The College’s long past is not uncomplicated and, like many British historic institutions, is tied to the abhorrent transatlantic slave trade. Two benefactors, Sir Joseph Williamson and Lady Elizabeth Hastings, both benefitted financially from investments in the Royal African Company (RAC), the largest company trading in enslaved peoples in the history of the Atlantic slave trade. Williamson also held offices in the Company and its precursor, the Company of Royal Adventurers. As such, he was a significant member of the network of individuals in industry and government who together established the trade in Britain during the mid-17th century.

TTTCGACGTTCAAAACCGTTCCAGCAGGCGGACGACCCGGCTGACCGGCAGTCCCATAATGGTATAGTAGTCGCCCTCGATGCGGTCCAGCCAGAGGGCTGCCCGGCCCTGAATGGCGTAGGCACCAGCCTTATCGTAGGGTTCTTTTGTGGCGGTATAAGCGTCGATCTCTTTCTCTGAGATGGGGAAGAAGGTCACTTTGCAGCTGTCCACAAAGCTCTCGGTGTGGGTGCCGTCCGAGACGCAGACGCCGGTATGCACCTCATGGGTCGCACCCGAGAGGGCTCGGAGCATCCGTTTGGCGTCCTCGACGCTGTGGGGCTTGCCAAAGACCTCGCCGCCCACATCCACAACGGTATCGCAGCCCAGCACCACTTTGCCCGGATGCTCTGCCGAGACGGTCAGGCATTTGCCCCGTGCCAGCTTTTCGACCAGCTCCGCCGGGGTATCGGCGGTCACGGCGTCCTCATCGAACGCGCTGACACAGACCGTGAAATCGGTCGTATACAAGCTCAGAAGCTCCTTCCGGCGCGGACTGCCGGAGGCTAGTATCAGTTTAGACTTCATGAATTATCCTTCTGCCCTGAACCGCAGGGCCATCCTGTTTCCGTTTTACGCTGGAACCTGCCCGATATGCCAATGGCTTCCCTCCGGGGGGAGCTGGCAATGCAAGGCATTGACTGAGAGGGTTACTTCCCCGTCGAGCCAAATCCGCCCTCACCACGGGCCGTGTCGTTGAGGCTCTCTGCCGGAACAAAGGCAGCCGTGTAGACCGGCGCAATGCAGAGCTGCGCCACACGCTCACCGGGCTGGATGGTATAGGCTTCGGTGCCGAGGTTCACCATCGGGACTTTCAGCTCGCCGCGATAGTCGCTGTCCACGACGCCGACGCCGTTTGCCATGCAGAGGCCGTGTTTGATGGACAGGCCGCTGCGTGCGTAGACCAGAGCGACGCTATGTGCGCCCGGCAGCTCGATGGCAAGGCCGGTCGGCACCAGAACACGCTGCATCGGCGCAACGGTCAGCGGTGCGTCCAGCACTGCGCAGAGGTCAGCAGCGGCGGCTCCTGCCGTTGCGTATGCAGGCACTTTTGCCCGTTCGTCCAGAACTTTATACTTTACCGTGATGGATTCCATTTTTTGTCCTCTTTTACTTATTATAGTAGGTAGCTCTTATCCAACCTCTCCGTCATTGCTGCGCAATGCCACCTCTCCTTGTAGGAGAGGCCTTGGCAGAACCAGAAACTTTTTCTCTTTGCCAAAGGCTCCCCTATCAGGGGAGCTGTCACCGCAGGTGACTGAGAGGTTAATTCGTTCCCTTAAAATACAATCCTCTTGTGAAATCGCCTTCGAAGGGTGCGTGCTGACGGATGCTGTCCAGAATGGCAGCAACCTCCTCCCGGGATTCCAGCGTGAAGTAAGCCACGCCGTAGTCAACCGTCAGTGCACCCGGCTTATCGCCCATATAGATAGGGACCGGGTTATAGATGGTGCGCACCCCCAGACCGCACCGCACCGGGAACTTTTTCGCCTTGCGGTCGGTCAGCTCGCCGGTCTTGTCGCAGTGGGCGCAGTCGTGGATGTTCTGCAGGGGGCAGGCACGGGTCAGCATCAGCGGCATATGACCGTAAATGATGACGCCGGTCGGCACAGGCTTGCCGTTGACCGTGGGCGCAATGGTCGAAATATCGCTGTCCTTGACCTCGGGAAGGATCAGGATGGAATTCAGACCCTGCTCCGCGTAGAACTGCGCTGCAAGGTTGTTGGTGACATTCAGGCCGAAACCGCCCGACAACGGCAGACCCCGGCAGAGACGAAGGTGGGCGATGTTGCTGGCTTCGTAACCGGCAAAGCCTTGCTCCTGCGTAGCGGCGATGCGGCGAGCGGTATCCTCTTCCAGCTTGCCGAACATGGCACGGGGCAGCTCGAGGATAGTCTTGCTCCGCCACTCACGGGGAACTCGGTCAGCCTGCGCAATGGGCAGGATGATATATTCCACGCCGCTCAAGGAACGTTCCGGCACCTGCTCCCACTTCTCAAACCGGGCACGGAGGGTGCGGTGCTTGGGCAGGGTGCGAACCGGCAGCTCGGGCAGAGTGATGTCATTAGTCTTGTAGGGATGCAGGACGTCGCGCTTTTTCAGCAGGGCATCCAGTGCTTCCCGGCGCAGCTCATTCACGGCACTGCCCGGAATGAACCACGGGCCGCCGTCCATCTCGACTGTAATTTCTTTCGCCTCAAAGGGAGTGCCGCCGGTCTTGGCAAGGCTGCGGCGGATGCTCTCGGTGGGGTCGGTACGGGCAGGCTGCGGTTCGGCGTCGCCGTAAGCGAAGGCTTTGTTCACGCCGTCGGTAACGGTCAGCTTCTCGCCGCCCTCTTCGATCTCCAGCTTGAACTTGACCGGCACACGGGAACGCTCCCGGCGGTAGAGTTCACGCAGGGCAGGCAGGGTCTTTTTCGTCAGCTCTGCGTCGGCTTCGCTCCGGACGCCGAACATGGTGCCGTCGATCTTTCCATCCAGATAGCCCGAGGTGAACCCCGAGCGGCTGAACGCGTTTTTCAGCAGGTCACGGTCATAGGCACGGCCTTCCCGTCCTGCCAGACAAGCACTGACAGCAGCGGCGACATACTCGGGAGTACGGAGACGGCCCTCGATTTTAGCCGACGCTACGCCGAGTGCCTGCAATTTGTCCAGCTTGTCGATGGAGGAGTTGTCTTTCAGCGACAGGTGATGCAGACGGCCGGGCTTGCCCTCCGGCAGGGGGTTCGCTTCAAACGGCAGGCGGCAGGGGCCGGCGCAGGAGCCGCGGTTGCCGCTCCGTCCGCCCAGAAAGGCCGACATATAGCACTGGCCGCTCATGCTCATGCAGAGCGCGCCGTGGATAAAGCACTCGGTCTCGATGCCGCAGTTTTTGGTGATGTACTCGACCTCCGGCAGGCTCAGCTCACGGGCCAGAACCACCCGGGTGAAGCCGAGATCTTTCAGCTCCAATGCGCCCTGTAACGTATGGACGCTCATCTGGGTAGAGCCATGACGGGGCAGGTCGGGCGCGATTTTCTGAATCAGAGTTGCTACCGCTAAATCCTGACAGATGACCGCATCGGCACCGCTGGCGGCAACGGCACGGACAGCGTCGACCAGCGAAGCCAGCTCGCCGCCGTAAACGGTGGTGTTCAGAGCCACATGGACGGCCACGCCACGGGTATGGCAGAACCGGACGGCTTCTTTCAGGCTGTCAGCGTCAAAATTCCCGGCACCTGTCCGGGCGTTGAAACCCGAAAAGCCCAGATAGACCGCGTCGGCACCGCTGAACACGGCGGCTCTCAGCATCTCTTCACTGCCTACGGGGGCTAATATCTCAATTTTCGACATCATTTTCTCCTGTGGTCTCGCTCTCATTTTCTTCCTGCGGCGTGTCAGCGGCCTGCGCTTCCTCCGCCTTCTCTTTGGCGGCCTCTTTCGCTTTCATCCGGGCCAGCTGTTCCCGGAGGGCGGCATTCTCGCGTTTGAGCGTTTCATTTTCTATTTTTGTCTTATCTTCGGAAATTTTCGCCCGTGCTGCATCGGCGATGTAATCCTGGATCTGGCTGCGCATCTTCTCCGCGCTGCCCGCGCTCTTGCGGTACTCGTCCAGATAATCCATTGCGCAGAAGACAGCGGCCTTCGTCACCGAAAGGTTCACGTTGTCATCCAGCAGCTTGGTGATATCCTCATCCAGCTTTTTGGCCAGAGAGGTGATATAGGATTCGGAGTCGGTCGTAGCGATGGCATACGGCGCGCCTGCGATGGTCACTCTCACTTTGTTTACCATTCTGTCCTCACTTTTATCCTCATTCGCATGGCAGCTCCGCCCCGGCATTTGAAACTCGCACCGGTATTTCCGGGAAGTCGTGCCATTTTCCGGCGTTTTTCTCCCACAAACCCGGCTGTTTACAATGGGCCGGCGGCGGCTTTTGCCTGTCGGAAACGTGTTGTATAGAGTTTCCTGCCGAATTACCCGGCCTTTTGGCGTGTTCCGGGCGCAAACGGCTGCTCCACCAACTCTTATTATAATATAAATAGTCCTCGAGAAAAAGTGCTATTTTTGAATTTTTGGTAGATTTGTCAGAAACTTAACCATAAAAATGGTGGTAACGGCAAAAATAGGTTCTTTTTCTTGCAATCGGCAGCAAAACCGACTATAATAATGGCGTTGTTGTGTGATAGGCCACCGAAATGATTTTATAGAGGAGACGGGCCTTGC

The College recognises that there’s a range of views on how to assess and absorb the past into our understanding of what Queen’s is today. Joseph Williamson was a major benefactor to the College whose presence is visible both in its buildings, especially the Back Quad, and through his financial and other gifts. History contributes profoundly to lived and lasting experiences of the world and we seek to apply the same critical, rigorous and thoughtful approach to its study that we encourage in the academic work of our members. As part of our own conversations on racial equality and combatting racism, we continue to look to the past to examine and understand its legacy, and we look to the future to be part of building a better world.